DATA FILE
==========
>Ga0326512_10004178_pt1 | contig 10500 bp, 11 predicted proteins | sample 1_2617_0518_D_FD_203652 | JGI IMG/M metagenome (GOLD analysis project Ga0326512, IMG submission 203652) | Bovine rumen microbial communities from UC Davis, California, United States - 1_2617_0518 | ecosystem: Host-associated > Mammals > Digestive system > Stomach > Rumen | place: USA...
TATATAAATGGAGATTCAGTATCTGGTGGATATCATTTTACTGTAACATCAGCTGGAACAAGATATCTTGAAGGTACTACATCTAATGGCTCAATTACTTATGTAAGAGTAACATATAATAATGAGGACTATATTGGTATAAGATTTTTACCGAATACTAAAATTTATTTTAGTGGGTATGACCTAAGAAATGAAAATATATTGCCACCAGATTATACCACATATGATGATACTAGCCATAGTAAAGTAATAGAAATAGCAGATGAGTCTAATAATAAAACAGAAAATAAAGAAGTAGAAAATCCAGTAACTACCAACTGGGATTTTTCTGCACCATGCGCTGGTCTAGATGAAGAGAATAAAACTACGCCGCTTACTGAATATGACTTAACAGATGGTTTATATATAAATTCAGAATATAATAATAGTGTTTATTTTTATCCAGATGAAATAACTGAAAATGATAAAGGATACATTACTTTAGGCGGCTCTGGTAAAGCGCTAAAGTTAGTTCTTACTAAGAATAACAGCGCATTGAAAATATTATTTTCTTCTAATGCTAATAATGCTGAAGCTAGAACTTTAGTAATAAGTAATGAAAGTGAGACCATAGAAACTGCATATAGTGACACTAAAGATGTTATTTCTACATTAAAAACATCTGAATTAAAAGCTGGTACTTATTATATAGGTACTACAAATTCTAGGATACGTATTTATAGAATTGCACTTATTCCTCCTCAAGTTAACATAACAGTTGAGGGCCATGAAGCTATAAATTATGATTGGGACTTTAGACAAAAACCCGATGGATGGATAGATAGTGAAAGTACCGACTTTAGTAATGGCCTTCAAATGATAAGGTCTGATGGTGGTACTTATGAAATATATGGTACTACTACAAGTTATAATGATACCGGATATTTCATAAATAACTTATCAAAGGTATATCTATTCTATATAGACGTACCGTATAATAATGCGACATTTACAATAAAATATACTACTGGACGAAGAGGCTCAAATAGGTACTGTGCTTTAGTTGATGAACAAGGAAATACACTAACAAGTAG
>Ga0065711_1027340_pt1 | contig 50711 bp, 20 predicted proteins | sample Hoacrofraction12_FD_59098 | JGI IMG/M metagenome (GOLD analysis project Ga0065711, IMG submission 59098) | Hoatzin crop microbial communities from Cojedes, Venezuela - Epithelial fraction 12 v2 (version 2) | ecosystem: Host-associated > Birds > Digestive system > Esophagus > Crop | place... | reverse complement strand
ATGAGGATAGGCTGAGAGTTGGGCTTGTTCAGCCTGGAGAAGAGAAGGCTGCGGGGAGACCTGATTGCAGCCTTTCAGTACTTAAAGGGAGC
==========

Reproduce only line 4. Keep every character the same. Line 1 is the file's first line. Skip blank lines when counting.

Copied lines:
ATGAGGATAGGCTGAGAGTTGGGCTTGTTCAGCCTGGAGAAGAGAAGGCTGCGGGGAGACCTGATTGCAGCCTTTCAGTACTTAAAGGGAGC